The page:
Companioning Uncle Bob

Charles 2 Comments

Companioning Uncle Bob

I gave myself the job, the privilege it turned out,

of enabling my Uncle Bob

to spend his last few months at home.

Death was not new to me, but dying was.

I was no nurse, just a woman thankful

to this dear old man for giving me family

when I needed it.


He let me be his companion,

but never his slave, most offers of help refused.

With a deep sense of duty

he would wash, shave and dress

his 90 year-old body if it took him three hours to complete.

When his afternoons napped in a sunny chair

he’d be cross if I didn’t keep waking him.

And any suggestion he might stay in his bathrobe,

or maybe even in bed,

was met with perplexed disbelief.


When finally one day he did stay in bed,

the day after he couldn’t believe it

and battled fatigue to return

to his normal regime.

Come five o’clock though,

he wanted to go to his bed,

but no matter how hard he tried

he could not will himself to stand up.

To my relief my strong son came visiting,

scooped him up gently

and carried him off to his bed.


And there he stayed.


Next day as we sat with our cuppas

he suddenly asked would I fight on or give up.

‘If I were in your shoes I’d give up,’ I declared,

quite sure of my answer after watching for weeks.

‘But why?’ he asked.

‘Because life is too much of a struggle,’ I said.

‘It’s true there’s not much pleasure left,’

he said slowly– ‘I enjoy my cup of tea…

How would you give up?’ he then asked.

I would just lie down and wait for death

to come and take me away,’ I replied.

‘Is it comfortable?’ he asked.

‘You mean dying?  Is dying comfortable?  Oh I have no doubt;

in fact I think it’s much better than comfortable.

I think it’s like walking into the sunshine.’


There are things one says sometimes,

with complete conviction,

which simply turn up to be said.


From then on my uncle was mostly asleep.

Next day I sat with him, drinking a cuppa,

and although I looked and looked at his body in the bed

I could not see or feel my Uncle Bob.

That afternoon he took his last good breath,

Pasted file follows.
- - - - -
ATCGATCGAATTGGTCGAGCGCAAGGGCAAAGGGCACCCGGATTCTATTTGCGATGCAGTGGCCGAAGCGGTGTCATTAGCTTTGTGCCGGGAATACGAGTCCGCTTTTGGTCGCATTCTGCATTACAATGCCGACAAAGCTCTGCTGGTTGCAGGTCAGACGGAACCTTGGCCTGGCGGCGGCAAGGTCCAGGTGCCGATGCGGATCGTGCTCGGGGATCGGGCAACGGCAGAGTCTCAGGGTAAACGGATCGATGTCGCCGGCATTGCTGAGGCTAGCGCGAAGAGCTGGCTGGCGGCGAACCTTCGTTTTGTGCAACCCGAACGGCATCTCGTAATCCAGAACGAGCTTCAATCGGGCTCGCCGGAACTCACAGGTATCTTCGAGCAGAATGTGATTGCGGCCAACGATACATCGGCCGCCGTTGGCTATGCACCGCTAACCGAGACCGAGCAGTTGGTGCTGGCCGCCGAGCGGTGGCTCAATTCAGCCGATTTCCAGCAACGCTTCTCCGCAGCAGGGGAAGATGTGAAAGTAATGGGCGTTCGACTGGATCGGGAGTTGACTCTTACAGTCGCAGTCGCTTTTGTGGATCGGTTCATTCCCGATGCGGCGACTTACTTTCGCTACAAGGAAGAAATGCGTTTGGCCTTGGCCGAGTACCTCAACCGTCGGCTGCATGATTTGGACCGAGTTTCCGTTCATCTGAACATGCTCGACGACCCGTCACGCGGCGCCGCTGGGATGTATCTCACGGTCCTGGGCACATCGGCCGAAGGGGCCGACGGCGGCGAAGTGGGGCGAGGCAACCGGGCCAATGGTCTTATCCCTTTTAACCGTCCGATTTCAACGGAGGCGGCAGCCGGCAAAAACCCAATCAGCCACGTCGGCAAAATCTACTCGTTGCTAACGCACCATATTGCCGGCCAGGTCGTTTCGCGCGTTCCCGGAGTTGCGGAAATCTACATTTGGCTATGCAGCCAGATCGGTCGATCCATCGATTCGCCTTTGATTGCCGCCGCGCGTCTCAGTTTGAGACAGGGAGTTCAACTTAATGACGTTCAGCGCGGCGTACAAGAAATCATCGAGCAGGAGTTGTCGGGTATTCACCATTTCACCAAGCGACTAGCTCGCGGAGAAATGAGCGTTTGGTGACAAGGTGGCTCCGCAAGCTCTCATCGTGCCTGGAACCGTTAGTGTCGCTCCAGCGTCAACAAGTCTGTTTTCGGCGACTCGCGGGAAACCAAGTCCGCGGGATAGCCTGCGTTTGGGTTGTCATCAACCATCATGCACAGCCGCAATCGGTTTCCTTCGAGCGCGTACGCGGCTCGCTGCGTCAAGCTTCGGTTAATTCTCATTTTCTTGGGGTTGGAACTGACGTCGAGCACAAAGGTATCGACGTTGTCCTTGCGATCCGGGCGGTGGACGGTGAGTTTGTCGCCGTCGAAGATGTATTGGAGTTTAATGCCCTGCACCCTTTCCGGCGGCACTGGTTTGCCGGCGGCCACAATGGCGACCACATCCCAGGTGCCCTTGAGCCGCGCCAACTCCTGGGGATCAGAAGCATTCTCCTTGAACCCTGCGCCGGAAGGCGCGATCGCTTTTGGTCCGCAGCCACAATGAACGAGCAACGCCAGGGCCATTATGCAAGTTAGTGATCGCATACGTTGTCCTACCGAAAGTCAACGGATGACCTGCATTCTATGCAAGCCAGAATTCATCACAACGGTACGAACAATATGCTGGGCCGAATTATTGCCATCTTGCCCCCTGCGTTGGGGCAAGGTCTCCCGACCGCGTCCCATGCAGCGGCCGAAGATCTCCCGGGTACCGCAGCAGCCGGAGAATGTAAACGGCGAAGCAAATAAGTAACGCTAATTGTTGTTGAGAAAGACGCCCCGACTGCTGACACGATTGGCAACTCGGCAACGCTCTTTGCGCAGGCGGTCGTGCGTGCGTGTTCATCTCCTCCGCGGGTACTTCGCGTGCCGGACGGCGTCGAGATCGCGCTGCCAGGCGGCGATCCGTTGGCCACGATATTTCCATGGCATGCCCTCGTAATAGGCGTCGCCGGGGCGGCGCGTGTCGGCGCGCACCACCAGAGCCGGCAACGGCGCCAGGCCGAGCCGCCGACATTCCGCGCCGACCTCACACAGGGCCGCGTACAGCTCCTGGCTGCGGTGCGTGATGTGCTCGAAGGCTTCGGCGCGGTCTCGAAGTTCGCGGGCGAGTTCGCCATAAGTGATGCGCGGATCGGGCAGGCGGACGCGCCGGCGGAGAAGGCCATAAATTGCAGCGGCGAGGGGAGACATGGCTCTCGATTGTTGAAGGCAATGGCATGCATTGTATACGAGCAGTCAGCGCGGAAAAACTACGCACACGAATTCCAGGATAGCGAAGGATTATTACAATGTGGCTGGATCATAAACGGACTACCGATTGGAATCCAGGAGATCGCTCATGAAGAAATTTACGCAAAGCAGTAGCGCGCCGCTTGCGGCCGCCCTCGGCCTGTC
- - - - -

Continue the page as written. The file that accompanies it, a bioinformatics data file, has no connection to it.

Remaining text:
and as far as I can know,

walked off into the sunshine.

Margie McCallum


To order copies of the CD “When Death Comes Close” please contact Sarah Williams:

email: phone: 01373 300 433

mobile: 07788 677 608

or ask your local bookshop to order it:  ISBN 978-0-9567149-0-9




  1. Charles

    Maybe we need a Margie McCallum on duty in every hospital, to help people past the point at which they feel it’s better to prolong a life come what may, and towards a point where they are better ready to accept a death.

    Years ago, I had an elderly cousin much removed, a devout RC, and last time I visited him he said to me “Can’t see much point in it all now.” I think I did OK, but, especially since our belief systems were such a long way apart,I didn’t quite know what to say to him.

    As Dylan once sang, “I was so much older then, I’m younger than that now.” I think – hope – I could now find more to say, and I think we could have had an interesting conversation. Maybe, if we were both lucky, some of the “things one says sometimes,with complete conviction,which simply turn up to be said” would have enlightened us.

    Anyway, he had his way, and died soon afterwards. He was clearly ready for it.

Leave a Reply

XHTML: You can use these tags: <a href="" title=""> <abbr title=""> <acronym title=""> <b> <blockquote cite=""> <cite> <code> <del datetime=""> <em> <i> <q cite=""> <s> <strike> <strong>